Exports & Imports Now

Throughout the 20th Century, the mixture of foreign trade has changed. Agricultural products that once dominated American exports now don’t. U.S. consumers and industry are now buying very different products as well.

Exports. At the beginning of the 20th Century, these were the top products exported by the U.S. to other countries:

  • Cotton was the largest export by a wide margin, accounting for half of the total U.S. agricultural exports.
  • Wheat and flour exports were at 13 percent of all exports.
  • Animal fats were third in the list.
  • Meat products were fourth.
  • All other grains were fifth.
  • Tobacco and oilseeds completed the list of top export products.

By the end of the 20th Century, the list had been reversed.

  • Oilseeds and their products were the dominant U.S. agricultural export, accounting for 20 percent of the $50 billion market. Also, the category had changed; cotton had been the main oilseed before, but now soybeans predominated.
  • Other grains, like corn, barley, rye and rice were the second most important export.
  • Red meat and related products were the third largest category in 2000, reflecting higher global incomes and changes in dietary habits. Also, refrigerated containers made shipping frozen red meat possible.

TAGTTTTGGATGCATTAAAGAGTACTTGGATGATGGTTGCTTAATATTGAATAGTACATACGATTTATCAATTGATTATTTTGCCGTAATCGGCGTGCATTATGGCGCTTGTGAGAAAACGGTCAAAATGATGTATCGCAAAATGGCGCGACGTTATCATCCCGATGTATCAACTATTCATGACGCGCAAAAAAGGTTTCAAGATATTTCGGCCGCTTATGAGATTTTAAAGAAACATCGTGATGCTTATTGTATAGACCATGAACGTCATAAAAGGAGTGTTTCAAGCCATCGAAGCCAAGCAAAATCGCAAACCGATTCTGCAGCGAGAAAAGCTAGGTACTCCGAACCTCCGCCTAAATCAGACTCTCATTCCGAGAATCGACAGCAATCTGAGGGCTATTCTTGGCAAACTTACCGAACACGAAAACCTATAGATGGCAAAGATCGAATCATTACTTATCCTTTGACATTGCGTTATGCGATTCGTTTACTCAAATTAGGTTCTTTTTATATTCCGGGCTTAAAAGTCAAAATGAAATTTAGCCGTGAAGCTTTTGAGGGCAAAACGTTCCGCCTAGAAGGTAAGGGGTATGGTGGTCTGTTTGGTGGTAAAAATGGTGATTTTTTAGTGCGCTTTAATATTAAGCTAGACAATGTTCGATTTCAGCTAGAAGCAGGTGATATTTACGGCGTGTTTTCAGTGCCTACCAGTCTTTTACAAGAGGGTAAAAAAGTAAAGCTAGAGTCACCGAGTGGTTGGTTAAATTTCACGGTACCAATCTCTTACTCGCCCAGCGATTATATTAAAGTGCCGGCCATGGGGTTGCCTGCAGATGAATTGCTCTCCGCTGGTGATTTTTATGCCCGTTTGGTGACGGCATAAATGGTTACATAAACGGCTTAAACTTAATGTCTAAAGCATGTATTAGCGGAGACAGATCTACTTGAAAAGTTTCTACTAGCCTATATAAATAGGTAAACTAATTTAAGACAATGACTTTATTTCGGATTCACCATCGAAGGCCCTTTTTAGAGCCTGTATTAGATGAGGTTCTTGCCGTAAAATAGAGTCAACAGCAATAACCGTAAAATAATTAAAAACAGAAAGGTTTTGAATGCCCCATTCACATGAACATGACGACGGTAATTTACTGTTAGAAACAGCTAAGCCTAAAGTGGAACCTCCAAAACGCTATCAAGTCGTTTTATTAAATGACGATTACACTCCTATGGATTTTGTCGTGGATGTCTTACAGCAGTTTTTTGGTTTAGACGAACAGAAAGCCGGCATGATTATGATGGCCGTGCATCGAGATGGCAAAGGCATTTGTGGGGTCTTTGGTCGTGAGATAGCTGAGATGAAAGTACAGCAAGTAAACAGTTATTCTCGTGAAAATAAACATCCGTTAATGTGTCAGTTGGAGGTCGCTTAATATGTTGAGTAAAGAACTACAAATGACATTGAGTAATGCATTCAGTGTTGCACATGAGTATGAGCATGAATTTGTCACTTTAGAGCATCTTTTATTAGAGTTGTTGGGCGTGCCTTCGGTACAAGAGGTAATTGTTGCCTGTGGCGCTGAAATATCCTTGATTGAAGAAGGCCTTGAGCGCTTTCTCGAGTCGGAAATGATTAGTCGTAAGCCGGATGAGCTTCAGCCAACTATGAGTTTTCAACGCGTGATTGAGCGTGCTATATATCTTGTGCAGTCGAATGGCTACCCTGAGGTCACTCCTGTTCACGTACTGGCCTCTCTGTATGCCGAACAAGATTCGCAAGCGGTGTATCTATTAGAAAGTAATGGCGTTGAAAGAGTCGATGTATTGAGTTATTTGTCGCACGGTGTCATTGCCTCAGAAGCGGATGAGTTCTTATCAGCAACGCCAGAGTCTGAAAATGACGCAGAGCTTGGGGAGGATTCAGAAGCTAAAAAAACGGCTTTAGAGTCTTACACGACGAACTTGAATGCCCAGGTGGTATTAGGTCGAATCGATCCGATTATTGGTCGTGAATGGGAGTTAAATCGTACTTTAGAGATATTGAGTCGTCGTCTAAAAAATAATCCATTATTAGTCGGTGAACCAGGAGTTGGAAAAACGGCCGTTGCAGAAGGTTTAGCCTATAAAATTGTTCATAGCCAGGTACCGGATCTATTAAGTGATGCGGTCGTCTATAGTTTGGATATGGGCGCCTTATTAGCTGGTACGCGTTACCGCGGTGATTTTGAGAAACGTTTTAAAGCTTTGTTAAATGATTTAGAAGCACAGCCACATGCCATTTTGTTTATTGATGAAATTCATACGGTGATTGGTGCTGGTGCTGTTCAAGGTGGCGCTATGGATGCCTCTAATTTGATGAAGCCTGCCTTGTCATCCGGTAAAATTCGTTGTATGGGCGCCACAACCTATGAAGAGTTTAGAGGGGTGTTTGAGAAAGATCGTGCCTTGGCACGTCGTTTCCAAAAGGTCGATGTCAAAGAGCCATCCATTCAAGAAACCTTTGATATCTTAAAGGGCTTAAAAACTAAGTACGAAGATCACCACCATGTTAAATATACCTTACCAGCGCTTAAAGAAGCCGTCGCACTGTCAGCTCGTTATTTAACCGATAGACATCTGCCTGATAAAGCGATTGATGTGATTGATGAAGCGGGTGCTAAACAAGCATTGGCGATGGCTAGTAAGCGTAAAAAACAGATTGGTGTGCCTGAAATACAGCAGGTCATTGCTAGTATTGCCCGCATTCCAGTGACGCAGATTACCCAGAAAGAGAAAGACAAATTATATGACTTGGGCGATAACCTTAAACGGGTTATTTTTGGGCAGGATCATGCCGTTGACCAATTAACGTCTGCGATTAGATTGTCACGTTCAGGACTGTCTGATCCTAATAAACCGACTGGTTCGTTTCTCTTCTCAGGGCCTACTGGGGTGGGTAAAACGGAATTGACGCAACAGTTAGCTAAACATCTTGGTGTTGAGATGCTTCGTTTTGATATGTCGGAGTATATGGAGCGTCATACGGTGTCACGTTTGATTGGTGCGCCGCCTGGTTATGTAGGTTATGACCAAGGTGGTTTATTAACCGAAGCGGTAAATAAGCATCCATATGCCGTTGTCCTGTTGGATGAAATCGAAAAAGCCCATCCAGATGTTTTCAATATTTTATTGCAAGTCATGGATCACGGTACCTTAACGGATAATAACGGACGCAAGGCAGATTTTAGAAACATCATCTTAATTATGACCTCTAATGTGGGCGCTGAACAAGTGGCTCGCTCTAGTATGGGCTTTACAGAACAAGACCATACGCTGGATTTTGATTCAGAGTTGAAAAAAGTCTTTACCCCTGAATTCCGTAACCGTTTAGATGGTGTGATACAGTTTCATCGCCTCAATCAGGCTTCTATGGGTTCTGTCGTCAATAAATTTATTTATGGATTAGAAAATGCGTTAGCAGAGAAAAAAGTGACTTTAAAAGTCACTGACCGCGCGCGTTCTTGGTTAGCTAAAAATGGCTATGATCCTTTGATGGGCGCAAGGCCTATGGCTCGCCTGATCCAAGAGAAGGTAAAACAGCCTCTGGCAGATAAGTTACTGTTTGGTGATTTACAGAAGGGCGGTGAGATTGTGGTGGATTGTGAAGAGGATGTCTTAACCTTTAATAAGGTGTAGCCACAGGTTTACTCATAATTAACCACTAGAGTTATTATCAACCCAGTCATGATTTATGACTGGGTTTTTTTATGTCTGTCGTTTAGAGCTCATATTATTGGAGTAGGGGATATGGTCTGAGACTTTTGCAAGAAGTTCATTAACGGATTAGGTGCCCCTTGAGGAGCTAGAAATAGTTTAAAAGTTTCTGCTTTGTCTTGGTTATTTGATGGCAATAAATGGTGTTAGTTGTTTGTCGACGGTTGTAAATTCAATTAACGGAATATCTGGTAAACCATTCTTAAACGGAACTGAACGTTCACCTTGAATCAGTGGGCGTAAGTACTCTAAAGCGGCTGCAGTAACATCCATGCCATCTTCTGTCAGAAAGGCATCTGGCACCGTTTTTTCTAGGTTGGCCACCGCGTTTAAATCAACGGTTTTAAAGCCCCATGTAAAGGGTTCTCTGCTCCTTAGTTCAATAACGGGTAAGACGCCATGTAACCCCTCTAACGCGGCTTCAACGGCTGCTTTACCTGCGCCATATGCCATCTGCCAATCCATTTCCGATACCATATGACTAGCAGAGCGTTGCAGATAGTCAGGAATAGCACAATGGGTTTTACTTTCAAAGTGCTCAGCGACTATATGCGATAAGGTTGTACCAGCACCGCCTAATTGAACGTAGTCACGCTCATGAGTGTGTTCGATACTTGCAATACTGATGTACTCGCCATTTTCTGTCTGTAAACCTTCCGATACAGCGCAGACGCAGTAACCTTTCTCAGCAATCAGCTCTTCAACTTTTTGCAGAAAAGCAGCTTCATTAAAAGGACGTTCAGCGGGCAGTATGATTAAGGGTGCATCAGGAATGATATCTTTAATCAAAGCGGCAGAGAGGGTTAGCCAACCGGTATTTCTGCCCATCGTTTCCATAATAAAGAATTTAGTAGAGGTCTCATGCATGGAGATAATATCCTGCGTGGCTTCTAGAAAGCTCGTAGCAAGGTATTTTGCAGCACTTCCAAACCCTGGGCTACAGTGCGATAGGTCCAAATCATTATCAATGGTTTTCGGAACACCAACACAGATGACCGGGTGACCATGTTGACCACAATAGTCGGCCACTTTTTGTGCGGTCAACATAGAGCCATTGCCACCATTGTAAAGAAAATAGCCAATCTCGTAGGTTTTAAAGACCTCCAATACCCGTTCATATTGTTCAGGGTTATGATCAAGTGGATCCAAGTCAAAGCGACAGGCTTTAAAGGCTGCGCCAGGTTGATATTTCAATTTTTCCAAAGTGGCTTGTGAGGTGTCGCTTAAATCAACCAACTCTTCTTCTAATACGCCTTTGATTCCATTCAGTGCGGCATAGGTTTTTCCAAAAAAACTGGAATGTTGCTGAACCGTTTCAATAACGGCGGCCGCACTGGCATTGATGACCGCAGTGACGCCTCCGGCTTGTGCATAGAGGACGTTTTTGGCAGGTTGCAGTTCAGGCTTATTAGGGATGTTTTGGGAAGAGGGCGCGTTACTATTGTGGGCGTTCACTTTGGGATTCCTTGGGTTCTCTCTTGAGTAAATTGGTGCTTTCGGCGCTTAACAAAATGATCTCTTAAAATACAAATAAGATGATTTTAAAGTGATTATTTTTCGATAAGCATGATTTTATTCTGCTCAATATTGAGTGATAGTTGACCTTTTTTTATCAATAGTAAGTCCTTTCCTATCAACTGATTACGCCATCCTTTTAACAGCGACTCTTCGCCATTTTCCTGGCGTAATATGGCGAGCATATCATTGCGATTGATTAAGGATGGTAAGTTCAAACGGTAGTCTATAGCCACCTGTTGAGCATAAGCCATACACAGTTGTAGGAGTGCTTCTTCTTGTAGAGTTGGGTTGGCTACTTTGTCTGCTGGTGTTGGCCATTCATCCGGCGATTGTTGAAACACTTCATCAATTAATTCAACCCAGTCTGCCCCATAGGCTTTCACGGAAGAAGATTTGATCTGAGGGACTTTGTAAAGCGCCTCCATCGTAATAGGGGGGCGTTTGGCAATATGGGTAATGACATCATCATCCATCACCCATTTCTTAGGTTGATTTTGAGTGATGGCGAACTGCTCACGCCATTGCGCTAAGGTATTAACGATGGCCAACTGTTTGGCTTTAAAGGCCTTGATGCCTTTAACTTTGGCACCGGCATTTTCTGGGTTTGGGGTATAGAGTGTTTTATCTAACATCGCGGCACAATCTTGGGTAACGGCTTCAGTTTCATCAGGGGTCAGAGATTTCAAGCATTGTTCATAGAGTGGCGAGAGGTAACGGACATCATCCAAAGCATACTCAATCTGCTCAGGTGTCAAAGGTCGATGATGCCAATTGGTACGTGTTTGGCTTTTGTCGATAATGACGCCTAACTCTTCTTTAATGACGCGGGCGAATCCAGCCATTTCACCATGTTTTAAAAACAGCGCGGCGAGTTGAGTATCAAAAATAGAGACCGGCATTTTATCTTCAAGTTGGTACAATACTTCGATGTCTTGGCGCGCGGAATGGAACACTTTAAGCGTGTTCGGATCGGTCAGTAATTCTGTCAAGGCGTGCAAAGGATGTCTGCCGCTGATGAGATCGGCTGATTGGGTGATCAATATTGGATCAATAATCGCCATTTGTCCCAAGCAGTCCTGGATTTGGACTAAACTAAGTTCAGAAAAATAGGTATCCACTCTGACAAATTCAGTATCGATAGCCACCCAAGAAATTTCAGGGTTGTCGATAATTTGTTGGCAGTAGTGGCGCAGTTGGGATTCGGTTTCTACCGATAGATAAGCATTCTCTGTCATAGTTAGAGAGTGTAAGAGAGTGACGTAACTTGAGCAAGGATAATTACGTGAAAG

• Vegetables were fourth.
  • Fish and shellfish from America’s fisheries were fifth.
  • Fruits were sixth.
  • Poultry was seventh.
  • Cotton had dropped to less than 5 percent of the American export market.

You can get all of the latest statistics at the USDA’s Foreign Agricultural Service Web site, http://www.fas.usda.gov/ustrade/USTImFatus.asp?QI

Imports to the U.S. changed over the 20th Century as well. During the early years, rubber, coffee and sugar dominated the list of agricultural imports to America. Rubber couldn’t be grown in the U.S., so tires, belts and other products had to be made from imports. Coffee was also only grown overseas. Some sugar was grown in the U.S. – including in large areas of the Nebraska panhandle. But, that production wasn’t enough to meet U.S. demand. Other goods like fruits, vegetables, grains, meats and oils were imported, but the values of these commodities were small compared to the big three.

By the end of the century, the largest ag category imported to the U.S. was fruit, followed by vegetables. Coffee remained in third place, followed closely by grains and meats.

The changes in imports reflected an increase in per capita income levels and changes in our dietary habits. Americans now consume more fruits and vegetables, and the development of orchards and vegetable farms in South America meant that those products were available year round. Also, Americans have discovered foods from other countries – like Mexican food, Italian, Greek and Chinese cuisine – all requiring ingredients imported from elsewhere.